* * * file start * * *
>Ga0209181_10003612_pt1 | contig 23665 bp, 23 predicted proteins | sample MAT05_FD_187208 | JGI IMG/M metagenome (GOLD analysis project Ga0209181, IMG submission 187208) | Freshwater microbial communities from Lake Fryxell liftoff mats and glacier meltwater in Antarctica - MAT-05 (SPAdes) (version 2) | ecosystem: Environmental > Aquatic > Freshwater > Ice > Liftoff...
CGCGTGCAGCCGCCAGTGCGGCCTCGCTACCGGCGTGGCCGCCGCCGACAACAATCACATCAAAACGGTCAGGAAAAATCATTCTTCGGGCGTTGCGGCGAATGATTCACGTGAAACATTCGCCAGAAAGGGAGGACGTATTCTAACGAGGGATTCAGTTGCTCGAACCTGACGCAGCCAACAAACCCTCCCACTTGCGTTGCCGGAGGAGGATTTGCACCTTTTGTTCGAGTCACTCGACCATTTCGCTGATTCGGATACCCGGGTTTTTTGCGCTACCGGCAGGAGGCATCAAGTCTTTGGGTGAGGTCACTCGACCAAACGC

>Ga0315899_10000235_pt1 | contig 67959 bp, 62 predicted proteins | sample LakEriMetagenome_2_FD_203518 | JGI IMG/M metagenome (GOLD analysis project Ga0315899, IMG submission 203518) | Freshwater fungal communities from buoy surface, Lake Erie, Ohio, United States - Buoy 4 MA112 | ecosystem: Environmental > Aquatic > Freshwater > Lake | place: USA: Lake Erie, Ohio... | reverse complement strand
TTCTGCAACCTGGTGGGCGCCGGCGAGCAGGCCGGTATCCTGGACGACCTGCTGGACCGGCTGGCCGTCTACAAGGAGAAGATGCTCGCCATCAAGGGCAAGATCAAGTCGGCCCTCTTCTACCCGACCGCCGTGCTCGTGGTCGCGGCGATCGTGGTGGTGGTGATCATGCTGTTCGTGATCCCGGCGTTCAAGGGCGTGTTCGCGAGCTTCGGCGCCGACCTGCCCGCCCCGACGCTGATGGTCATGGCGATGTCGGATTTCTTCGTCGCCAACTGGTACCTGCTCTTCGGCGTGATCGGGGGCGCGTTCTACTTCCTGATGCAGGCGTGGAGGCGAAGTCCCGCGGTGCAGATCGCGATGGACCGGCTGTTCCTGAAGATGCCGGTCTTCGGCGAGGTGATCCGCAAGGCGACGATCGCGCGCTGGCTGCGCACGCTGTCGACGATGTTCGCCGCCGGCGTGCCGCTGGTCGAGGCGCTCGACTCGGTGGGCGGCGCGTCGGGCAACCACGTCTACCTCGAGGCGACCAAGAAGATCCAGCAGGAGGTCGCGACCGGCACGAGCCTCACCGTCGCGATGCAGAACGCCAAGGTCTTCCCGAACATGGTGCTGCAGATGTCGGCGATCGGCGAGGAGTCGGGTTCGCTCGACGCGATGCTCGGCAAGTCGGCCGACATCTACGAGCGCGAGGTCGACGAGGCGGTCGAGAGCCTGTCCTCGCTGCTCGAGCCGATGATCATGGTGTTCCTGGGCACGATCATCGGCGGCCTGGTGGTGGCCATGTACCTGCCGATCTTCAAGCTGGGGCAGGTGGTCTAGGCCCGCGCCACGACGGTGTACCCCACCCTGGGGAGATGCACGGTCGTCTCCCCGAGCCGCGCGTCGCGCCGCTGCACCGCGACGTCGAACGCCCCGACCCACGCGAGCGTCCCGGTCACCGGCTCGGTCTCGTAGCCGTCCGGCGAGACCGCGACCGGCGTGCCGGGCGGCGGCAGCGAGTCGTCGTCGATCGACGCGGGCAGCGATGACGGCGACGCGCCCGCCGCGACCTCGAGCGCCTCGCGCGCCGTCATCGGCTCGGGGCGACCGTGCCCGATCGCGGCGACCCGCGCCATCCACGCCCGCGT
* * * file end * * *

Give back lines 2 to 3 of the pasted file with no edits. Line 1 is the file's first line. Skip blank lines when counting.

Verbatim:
CGCGTGCAGCCGCCAGTGCGGCCTCGCTACCGGCGTGGCCGCCGCCGACAACAATCACATCAAAACGGTCAGGAAAAATCATTCTTCGGGCGTTGCGGCGAATGATTCACGTGAAACATTCGCCAGAAAGGGAGGACGTATTCTAACGAGGGATTCAGTTGCTCGAACCTGACGCAGCCAACAAACCCTCCCACTTGCGTTGCCGGAGGAGGATTTGCACCTTTTGTTCGAGTCACTCGACCATTTCGCTGATTCGGATACCCGGGTTTTTTGCGCTACCGGCAGGAGGCATCAAGTCTTTGGGTGAGGTCACTCGACCAAACGC

>Ga0315899_10000235_pt1 | contig 67959 bp, 62 predicted proteins | sample LakEriMetagenome_2_FD_203518 | JGI IMG/M metagenome (GOLD analysis project Ga0315899, IMG submission 203518) | Freshwater fungal communities from buoy surface, Lake Erie, Ohio, United States - Buoy 4 MA112 | ecosystem: Environmental > Aquatic > Freshwater > Lake | place: USA: Lake Erie, Ohio... | reverse complement strand